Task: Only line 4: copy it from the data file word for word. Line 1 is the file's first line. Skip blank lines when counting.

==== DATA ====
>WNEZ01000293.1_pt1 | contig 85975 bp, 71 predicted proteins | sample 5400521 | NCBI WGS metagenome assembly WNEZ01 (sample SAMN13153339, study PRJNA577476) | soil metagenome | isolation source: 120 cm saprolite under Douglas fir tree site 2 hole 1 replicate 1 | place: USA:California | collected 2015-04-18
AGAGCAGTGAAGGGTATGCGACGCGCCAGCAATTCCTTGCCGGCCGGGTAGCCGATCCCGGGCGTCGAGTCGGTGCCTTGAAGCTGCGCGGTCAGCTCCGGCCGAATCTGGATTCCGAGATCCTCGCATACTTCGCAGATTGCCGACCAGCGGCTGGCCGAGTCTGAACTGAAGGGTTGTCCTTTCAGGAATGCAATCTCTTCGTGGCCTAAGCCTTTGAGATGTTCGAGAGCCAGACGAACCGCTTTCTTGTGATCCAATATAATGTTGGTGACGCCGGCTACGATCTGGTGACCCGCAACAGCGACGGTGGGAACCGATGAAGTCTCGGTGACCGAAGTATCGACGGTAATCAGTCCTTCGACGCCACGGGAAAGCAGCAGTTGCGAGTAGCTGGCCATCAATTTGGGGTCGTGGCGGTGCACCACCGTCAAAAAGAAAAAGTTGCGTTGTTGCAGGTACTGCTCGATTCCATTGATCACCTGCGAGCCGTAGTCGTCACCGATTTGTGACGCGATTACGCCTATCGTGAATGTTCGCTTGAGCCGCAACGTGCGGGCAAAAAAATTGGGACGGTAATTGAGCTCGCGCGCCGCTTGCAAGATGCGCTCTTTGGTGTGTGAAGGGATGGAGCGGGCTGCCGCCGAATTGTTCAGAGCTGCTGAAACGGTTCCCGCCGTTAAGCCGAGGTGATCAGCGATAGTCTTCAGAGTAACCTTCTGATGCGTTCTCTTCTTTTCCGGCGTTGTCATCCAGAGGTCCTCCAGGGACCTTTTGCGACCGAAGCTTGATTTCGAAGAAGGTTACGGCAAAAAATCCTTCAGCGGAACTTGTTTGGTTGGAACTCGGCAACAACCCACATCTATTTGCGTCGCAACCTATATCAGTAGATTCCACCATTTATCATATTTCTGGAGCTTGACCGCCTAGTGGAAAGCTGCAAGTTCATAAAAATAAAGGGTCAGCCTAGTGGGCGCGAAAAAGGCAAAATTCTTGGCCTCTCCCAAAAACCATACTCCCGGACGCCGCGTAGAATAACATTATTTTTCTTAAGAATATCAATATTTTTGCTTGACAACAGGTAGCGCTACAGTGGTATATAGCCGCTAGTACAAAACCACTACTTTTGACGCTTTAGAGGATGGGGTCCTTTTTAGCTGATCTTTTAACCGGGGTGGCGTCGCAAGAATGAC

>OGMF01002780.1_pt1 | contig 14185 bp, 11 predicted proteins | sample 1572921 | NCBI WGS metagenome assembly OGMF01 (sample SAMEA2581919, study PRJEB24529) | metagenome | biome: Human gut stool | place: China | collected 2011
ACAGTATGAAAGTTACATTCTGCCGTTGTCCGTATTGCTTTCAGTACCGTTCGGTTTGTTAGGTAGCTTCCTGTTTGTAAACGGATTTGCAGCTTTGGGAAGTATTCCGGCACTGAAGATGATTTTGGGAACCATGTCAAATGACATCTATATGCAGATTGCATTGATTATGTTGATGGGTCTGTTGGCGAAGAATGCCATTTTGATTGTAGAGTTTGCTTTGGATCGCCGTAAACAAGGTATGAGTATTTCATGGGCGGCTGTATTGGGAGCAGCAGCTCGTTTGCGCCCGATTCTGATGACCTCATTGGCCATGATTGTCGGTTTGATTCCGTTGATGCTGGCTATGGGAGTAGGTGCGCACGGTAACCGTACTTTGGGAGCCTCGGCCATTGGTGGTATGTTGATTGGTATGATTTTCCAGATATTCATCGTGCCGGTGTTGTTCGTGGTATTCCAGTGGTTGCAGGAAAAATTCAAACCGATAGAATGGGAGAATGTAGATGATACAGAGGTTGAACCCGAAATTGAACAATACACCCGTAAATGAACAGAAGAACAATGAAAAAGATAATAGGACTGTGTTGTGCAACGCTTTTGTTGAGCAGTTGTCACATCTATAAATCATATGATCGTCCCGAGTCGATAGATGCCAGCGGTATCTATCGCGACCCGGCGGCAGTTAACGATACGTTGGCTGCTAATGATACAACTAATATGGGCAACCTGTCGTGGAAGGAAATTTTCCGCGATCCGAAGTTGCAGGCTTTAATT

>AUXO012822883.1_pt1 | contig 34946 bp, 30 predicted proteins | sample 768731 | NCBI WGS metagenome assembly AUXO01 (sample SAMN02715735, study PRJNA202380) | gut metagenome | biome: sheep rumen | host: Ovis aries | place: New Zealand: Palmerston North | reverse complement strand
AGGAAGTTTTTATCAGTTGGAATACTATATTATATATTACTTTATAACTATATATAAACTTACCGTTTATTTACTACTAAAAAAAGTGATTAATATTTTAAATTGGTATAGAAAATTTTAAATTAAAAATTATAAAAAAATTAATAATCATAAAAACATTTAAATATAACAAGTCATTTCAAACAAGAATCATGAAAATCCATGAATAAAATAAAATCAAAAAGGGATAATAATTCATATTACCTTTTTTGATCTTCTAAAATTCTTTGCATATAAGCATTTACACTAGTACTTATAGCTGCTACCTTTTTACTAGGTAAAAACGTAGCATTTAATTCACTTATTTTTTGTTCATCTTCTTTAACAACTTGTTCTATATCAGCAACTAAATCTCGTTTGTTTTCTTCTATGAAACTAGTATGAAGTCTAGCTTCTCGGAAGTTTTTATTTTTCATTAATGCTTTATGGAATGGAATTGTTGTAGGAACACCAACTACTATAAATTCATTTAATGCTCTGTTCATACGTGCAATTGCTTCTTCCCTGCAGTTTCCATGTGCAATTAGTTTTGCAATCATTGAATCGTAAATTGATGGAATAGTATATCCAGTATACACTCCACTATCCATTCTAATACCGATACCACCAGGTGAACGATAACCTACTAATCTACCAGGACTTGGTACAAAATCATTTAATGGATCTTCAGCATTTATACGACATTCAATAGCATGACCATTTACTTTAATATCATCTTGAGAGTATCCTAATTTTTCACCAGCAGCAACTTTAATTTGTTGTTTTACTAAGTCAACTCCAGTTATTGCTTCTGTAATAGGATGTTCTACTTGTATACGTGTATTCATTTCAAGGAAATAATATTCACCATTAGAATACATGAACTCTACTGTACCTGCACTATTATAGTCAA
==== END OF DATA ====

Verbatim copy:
ACAGTATGAAAGTTACATTCTGCCGTTGTCCGTATTGCTTTCAGTACCGTTCGGTTTGTTAGGTAGCTTCCTGTTTGTAAACGGATTTGCAGCTTTGGGAAGTATTCCGGCACTGAAGATGATTTTGGGAACCATGTCAAATGACATCTATATGCAGATTGCATTGATTATGTTGATGGGTCTGTTGGCGAAGAATGCCATTTTGATTGTAGAGTTTGCTTTGGATCGCCGTAAACAAGGTATGAGTATTTCATGGGCGGCTGTATTGGGAGCAGCAGCTCGTTTGCGCCCGATTCTGATGACCTCATTGGCCATGATTGTCGGTTTGATTCCGTTGATGCTGGCTATGGGAGTAGGTGCGCACGGTAACCGTACTTTGGGAGCCTCGGCCATTGGTGGTATGTTGATTGGTATGATTTTCCAGATATTCATCGTGCCGGTGTTGTTCGTGGTATTCCAGTGGTTGCAGGAAAAATTCAAACCGATAGAATGGGAGAATGTAGATGATACAGAGGTTGAACCCGAAATTGAACAATACACCCGTAAATGAACAGAAGAACAATGAAAAAGATAATAGGACTGTGTTGTGCAACGCTTTTGTTGAGCAGTTGTCACATCTATAAATCATATGATCGTCCCGAGTCGATAGATGCCAGCGGTATCTATCGCGACCCGGCGGCAGTTAACGATACGTTGGCTGCTAATGATACAACTAATATGGGCAACCTGTCGTGGAAGGAAATTTTCCGCGATCCGAAGTTGCAGGCTTTAATT